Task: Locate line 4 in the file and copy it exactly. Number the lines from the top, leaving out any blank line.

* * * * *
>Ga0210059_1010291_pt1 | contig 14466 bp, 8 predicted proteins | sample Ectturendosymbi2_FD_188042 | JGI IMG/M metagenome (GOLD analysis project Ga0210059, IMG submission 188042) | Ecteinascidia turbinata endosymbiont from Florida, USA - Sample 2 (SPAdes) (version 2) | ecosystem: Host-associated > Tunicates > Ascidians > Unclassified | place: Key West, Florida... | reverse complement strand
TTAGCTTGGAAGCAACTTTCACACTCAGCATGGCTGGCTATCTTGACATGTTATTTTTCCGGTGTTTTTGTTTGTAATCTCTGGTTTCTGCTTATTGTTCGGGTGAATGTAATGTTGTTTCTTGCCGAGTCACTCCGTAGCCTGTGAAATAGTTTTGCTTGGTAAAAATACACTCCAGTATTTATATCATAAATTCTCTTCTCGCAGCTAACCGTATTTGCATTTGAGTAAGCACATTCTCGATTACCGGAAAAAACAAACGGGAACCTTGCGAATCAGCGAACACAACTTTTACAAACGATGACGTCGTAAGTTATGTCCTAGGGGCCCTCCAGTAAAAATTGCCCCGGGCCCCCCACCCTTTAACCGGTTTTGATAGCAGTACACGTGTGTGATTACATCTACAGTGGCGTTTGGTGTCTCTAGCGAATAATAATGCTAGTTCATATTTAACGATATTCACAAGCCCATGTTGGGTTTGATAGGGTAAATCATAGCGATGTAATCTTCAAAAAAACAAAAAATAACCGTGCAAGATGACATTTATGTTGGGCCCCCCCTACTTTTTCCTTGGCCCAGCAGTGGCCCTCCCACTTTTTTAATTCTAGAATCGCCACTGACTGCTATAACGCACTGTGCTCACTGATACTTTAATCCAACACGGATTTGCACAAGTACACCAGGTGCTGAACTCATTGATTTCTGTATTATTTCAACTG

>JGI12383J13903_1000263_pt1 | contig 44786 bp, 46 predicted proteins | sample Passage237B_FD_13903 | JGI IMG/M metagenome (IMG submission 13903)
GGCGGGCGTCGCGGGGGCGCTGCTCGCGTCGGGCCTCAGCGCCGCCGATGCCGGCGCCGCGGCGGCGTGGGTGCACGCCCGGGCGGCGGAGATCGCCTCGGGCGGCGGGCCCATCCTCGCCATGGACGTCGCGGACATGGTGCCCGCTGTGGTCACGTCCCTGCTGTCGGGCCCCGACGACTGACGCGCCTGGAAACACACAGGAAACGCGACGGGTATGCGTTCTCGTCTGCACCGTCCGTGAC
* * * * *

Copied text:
GGCGGGCGTCGCGGGGGCGCTGCTCGCGTCGGGCCTCAGCGCCGCCGATGCCGGCGCCGCGGCGGCGTGGGTGCACGCCCGGGCGGCGGAGATCGCCTCGGGCGGCGGGCCCATCCTCGCCATGGACGTCGCGGACATGGTGCCCGCTGTGGTCACGTCCCTGCTGTCGGGCCCCGACGACTGACGCGCCTGGAAACACACAGGAAACGCGACGGGTATGCGTTCTCGTCTGCACCGTCCGTGAC